Security experts from Positive Technologies warn of a new vulnerability, tracked as CVE-2019-0090, that affects all Intel processors that were released in the past 5 years. The flaw is currently defined as
The CVE-2019-0090 vulnerability affects the firmware running on the ROM of the Intel’s Converged Security and Management Engine (CSME). Experts explain that the only way to address the issue it to replace the vulnerable chips.
Intel CSME is the cryptographic basis for hardware-enabled security technology developed by Intel that implements an enclave protected
The flaw could be exploited by attackers to extract the Chipset Key, which is a sort of master cryptographic key that can grant an attacker access to feature on a device,
Access to the Chipset Key could allow attackers to decrypt traffic and other sensitive data, and to bypass DRM protections.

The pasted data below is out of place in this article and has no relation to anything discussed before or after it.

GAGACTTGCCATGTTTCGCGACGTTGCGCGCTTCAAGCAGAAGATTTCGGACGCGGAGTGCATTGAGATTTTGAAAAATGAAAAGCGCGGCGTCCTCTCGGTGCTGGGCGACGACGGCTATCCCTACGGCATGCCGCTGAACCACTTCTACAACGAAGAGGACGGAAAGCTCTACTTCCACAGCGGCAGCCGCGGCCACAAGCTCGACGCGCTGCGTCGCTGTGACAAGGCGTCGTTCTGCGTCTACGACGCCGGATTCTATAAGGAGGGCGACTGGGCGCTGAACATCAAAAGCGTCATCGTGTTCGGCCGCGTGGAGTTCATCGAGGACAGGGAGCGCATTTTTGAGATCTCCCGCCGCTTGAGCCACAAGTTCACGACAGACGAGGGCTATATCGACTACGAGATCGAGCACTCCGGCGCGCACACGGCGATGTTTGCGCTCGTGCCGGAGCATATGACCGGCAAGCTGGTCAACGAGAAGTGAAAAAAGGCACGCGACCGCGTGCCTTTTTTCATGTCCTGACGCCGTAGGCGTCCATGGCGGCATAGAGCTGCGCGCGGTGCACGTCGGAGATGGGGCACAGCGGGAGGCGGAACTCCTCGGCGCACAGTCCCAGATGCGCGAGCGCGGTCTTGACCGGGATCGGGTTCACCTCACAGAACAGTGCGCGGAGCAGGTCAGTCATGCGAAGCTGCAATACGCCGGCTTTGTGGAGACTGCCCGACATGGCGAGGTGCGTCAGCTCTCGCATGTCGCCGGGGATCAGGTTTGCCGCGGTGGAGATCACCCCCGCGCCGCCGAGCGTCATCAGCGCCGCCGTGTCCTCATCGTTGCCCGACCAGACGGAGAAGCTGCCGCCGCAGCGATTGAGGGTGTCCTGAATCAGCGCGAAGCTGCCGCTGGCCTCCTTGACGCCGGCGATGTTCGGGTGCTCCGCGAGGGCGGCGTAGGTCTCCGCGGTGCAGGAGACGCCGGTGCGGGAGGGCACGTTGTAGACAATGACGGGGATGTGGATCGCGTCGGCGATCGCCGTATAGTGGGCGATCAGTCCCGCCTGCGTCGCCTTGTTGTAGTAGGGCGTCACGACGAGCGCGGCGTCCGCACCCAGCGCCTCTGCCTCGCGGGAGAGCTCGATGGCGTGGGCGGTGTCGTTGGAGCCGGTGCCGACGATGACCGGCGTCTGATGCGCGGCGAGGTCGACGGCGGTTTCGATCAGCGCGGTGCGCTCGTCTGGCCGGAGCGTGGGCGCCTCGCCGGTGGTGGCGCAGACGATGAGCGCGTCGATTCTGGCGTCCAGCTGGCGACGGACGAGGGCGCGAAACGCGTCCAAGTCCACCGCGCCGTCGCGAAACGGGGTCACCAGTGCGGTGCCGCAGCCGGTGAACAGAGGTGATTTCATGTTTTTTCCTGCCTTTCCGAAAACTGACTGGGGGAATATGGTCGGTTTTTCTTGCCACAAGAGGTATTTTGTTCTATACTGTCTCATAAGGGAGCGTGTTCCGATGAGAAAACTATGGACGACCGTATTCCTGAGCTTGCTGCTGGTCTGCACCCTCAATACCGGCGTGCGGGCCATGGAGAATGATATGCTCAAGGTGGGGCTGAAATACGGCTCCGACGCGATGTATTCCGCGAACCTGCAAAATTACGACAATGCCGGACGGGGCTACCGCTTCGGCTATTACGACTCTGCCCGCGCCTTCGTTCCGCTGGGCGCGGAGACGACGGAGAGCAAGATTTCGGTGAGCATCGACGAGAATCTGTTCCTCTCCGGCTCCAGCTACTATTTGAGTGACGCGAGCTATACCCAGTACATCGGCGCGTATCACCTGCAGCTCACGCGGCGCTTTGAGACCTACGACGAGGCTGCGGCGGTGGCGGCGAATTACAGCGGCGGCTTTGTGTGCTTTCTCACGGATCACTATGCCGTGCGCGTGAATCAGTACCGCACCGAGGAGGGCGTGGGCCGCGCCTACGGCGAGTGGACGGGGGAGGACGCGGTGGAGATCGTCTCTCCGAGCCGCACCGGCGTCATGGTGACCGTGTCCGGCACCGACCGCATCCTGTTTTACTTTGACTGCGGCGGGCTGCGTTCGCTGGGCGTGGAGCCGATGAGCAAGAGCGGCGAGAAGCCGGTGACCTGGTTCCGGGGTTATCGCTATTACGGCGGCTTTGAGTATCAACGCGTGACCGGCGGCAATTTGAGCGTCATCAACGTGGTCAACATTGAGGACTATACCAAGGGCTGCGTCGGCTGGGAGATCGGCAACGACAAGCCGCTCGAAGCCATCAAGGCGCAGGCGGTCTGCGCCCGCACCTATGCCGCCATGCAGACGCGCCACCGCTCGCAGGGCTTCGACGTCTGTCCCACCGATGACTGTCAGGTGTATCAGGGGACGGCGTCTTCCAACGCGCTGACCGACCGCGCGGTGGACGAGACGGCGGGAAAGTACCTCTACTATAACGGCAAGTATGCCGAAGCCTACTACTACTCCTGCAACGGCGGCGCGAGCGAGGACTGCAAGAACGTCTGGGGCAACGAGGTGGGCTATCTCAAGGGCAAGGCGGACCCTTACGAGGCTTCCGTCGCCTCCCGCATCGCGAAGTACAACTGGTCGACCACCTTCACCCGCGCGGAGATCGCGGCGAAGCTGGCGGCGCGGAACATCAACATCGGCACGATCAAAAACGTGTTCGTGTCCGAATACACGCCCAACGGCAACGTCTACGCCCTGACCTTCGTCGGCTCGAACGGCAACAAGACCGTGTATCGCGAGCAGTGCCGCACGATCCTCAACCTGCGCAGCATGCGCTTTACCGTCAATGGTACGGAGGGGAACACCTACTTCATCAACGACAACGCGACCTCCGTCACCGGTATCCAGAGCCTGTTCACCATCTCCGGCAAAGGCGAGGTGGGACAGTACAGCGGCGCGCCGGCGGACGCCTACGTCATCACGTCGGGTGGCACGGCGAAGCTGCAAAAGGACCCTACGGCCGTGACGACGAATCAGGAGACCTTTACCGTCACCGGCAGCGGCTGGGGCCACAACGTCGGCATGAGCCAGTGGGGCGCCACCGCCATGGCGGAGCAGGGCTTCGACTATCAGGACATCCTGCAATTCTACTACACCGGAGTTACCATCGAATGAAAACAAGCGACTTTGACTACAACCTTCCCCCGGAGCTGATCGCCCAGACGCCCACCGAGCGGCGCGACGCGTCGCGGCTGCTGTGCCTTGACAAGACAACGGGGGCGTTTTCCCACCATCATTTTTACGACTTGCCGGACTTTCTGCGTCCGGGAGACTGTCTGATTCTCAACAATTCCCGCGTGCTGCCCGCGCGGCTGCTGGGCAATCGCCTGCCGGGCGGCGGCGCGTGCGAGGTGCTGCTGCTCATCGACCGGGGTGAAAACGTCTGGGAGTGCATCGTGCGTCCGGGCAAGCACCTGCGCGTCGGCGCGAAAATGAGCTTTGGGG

“Intel’s security is designed so that even arbitrary code execution in any Intel CSME firmware module would not jeopardize the root cryptographic key (Chipset Key),” the experts said. “Unfortunately, no security system is perfect. Like all security architectures, Intel’s had a weakness: the boot ROM, in this case. An early-stage vulnerability in ROM enables control over
Intel attempted to address the flaw, but security patches it has made available are incomplete and could not defend systems from sophisticated attacks.
The vulnerability in the Intel CSME firmware could be exploited by a local attacker at early booting.
“The problem is not only that it is impossible to fix firmware errors that are hard-coded in the Mask ROM of microprocessors and
“The larger worry is that, because this vulnerability allows a compromise at the hardware level, it destroys the chain of trust for the platform as a whole.”
The CVE-2019-0090 vulnerability affects Intel CSME versions 11
Only Intel 10th generation processors, Ice Point